To summarise, it has been a great debut weekend for the new bike - 3 wins from 3 starts! Backing that up with decent Formula 600 results has made this a fantastic experience. Looking back to our pre-season aims for Darley Moor, we have already made great progress as we have moved up to 2nd in our "Fastest Twin Laps of All Time" ranking. Albert Walker has now entered the ranking after his seriously impressive performances this weekend.
We don't have to wait long until our next outing, which is at the Brands Hatch Indy circuit with NG Road Racing on the weekend of 22nd-24th April. Except for the fitment of an R&G radiator guard (which has now arrived) there will be no machine changes occurring before that meeting.
As a closing remark we would just like to thank everyone for the interest shown in the new machine over the weekend. We don't think we have ever received so many visitors before - but it was great to talk bikes with everyone! It seems that people are interested to hear about the development journey we are embarking on with the Aprilia Racing RS660 Trofeo, so we'll continue to share more information as and when we learn it! :-)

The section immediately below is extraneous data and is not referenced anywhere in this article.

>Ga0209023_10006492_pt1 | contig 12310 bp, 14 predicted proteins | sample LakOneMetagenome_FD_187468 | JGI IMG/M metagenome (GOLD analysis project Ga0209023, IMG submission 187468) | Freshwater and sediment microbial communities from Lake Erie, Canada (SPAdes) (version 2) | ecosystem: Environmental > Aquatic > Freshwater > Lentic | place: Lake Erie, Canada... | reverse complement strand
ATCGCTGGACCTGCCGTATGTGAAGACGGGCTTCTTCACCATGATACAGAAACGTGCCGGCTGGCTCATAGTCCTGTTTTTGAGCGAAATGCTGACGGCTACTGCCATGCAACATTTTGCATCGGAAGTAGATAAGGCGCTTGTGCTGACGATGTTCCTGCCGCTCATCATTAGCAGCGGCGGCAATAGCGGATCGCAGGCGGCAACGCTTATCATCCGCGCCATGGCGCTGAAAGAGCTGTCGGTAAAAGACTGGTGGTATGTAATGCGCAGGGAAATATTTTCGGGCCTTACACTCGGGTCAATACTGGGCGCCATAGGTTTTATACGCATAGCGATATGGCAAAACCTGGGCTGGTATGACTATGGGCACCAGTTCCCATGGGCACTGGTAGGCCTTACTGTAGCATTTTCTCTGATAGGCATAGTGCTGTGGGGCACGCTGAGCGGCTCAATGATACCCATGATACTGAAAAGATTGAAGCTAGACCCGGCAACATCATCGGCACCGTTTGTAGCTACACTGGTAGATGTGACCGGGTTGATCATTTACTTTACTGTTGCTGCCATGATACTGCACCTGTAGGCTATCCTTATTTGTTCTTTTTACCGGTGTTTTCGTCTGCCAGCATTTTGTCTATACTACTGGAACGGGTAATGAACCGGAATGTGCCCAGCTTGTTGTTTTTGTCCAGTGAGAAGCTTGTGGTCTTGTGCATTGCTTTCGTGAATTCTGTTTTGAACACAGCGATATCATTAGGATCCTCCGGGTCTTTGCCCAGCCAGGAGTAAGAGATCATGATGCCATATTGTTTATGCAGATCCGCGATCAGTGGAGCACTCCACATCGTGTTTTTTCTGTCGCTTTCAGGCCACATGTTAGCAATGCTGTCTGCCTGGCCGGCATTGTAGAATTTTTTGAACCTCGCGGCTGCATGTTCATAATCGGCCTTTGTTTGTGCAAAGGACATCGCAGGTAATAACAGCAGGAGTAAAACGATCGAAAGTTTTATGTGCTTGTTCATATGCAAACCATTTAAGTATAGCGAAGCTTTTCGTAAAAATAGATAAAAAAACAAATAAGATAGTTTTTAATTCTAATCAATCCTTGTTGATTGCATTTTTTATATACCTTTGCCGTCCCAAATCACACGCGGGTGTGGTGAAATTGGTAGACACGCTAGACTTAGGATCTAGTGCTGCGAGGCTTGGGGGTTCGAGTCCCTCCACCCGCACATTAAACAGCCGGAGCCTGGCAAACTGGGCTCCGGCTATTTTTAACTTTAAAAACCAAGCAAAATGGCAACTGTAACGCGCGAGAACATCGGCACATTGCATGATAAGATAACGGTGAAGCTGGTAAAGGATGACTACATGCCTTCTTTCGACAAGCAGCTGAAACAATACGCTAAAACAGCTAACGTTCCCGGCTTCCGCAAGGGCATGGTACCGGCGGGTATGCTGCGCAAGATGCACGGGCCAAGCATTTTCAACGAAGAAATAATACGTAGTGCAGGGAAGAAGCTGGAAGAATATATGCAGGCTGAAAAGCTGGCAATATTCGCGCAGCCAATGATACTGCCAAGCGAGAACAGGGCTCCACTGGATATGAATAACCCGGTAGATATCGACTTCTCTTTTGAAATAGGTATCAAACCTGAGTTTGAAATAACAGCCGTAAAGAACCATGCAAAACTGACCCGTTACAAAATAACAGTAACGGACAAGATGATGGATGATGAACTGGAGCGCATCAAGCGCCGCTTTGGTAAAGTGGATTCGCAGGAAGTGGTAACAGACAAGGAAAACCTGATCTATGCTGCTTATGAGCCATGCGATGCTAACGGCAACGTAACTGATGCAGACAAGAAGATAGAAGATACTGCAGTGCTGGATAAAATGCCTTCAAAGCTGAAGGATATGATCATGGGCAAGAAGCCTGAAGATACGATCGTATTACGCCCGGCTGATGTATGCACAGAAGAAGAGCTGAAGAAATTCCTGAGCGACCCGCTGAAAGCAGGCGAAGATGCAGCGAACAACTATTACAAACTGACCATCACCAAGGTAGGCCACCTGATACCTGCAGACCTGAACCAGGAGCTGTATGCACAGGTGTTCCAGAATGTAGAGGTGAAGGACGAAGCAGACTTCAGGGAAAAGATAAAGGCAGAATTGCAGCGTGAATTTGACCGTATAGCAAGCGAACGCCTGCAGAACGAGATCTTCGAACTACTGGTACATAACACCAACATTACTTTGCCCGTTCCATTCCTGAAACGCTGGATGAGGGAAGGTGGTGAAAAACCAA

It has now been two weeks since our Aprilia Racing RS660 Trofeo landed on our driveway, just before we departed to race at NG Oulton Park. We are glad to announce that our preparation is now complete and that the bike is ready to race! Here is the story of how we got there...